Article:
stéphane ducasse ducasse at
Sat Jun 18 16:44:30 UTC 2005


what we should fix is what do we do with the changes that are in  
3.9alpha stream.
I also have some new changes/fixes on my disc ready to be added to  
the stream.


>> Actually, instead of having "approval flags" I'd recommend having  
>> "release repositories". E.g., consider that we're setting up a 3.9  
>> repository which defines the "latest" package versions for  
>> everything that ought to be in 3.9.
>> Rather than "approving" a package version in their own repository,  
>> a maintainer (or release master) would publish (or copy) package  
>> versions to the release repository. This has a number of extra  
>> advantages - fixes that turn out to be important for a release can  
>> be put into this repository but may never appear in the "master"  
>> repository for the package (because it might have been a last- 
>> minute workaround). Integration fixes can be done for the release  
>> and then fed back to the package owners.
>> Basically, you're defining your own package environment, treating  
>> the repository as a distribution and decide when you want to  
>> update the distribution from the latest package versions developed  
>> by the owner of the package.
> I think this sounds good.  It almost seems like the only way to do  
> it, actually.  (For now, at least.)
> The other thing I like about this is that it handles the case in  
> which you're making a big change in a release which needs to cut  
> across several packages.  All the packages are in the same  
> repository, and they can be updated at the same time.  It's more  
> cumbersome if they're spread across different repositories,  
> especially if the person making the change only has access to some  
> of the repositories.
> Certainly if you're doing package-detangling work, you'll need to  
> make changes to multiple packages at once.
>>> The initial maintainership model could err on the side of openness,
>>> maybe even having some people with write access to all packages.   
>>> Then
>>> we could restrict it a bit more later.
>> With the above model you could restrict commit rights for the  
>> release repository to the people actually working on the release,  
>> whereas access to the "master" repository is limited to whatever  
>> the package owner decides. This seems like a good model to me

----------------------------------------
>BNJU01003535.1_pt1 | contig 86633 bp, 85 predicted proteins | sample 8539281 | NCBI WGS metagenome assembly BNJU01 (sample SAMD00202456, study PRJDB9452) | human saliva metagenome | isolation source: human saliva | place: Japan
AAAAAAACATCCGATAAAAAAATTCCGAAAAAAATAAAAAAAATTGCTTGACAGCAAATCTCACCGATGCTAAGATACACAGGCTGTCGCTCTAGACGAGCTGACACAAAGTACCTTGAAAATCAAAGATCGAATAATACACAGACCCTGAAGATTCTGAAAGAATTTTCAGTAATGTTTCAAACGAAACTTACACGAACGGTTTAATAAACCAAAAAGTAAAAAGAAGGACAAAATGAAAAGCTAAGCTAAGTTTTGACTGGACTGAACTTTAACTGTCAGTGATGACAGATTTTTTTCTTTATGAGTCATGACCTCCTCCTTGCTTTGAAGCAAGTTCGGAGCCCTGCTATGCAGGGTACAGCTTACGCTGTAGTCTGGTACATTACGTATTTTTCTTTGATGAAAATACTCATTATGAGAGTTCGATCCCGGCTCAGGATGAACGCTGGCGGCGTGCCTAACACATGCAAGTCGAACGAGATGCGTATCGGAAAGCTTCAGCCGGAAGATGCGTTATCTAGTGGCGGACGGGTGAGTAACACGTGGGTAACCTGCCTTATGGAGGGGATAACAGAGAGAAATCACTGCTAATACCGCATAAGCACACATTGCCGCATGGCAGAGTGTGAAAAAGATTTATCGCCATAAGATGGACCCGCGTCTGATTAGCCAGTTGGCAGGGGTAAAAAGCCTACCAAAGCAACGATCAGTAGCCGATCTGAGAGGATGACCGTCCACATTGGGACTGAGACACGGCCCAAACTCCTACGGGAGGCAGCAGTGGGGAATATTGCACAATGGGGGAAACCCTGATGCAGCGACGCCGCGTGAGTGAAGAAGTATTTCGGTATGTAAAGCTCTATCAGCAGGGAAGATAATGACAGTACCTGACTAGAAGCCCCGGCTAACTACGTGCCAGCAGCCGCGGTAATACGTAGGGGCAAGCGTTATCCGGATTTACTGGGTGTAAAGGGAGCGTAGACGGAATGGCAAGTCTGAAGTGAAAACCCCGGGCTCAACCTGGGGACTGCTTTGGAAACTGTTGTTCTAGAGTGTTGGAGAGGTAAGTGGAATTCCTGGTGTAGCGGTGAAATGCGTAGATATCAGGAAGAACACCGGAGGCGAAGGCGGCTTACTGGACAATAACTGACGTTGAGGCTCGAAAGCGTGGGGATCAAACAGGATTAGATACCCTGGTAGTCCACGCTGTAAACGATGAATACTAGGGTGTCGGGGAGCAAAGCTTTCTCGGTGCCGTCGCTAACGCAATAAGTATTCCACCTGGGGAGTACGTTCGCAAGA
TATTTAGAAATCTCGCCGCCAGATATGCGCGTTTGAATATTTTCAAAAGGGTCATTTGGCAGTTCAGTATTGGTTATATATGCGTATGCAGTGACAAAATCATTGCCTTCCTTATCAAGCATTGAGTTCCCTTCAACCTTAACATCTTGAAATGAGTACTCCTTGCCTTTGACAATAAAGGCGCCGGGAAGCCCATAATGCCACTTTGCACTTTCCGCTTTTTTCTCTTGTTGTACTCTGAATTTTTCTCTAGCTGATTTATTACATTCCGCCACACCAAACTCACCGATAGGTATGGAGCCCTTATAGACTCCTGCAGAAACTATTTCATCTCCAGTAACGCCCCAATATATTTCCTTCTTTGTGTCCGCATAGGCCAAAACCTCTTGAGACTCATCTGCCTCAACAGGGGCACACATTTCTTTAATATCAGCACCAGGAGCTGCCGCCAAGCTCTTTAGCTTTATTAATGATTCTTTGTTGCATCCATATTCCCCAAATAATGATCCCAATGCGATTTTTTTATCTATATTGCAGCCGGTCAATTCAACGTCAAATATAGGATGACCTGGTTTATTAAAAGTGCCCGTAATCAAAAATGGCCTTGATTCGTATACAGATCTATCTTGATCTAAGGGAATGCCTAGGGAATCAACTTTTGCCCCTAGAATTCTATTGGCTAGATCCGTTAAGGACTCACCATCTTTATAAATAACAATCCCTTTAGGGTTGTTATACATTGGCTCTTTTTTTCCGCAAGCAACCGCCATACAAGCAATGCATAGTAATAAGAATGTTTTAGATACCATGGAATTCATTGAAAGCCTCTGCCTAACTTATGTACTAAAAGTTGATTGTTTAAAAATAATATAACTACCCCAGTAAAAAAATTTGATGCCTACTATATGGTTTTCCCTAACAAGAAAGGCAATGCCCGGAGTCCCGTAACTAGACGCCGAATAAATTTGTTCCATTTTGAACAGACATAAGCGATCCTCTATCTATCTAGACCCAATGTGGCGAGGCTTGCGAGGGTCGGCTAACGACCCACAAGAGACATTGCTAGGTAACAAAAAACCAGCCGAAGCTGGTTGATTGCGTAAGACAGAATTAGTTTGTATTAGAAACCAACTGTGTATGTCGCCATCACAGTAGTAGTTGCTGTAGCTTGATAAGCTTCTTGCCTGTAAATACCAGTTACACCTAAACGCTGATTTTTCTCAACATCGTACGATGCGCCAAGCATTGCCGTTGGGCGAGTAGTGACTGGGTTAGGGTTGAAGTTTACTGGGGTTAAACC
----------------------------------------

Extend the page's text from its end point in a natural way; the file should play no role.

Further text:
>> because it leaves the responsibilities in the right places.
> Ok, so a group of release people would have commit rights to the  
> (3.9) release repository.  I wonder if we might also want the  
> package owners to have commit rights to their packages in the  
> release repository as well.  (Although I guess commit rights are  
> repository-specific, not package-specific?)  Because the release  
> repository may end up being the location of the de facto "latest/ 
> bleeding-edge" version of the package, whereas the "master"  
> repository for the package is more for stable versions.
> Well, I guess it's up to the package owner whether they want to do  
> major new development in their own master repository, but then  
> they'd have to worry about merging with the release repository  
> version later.  In some cases that might make sense.  I guess it  
> depends on the package... with something like Kernel, probably all  
> development would happen in the release repository.  With something  
> more external like SqueakMap, most development might happen in the  
> owner's master repository, with the latest version being copied  
> over to the release repository occasionally.
> So, a typical scenario would be that a package, say Network, goes  
> through a number of new versions in the release repository during  
> 3.9 development, from Network.3 to Network.17 or something.  (My  
> Monticello ignorance is showing here... I assume that every commit  
> to the package results in a bumped version number?  Looks like I  
> will be getting more familiar with MC soon!)
> So anyway, 3.9 final contains Network.17.  The Network package  
> owner may decide to not let any of the interim versions into the  
> master repository for Network, and only add the final Network.17  
> version.  Or he/she may decide that Network.12 is stable enough to  
> be generally useful, and include that one in the master repository  
> as well.  But it might be easiest for the package owner to add new  
> enhancements into the one in the release repository, so there's no  
> merging to worry about later.
> As far as SqueakMap goes, I'd imagine that the final/stable  
> versions in the master repositories would typically all be  
> available on SqueakMap for people to use, but we probably wouldn't  
> bother with making all of the interim/alpha release repository  
> versions (e.g. Network.4, Network.5, etc) available on SqueakMap.
> Just some thoughts.
> Are we ready to go ahead with this? :-)

Yes we should try that.


More information about the Packages mailing list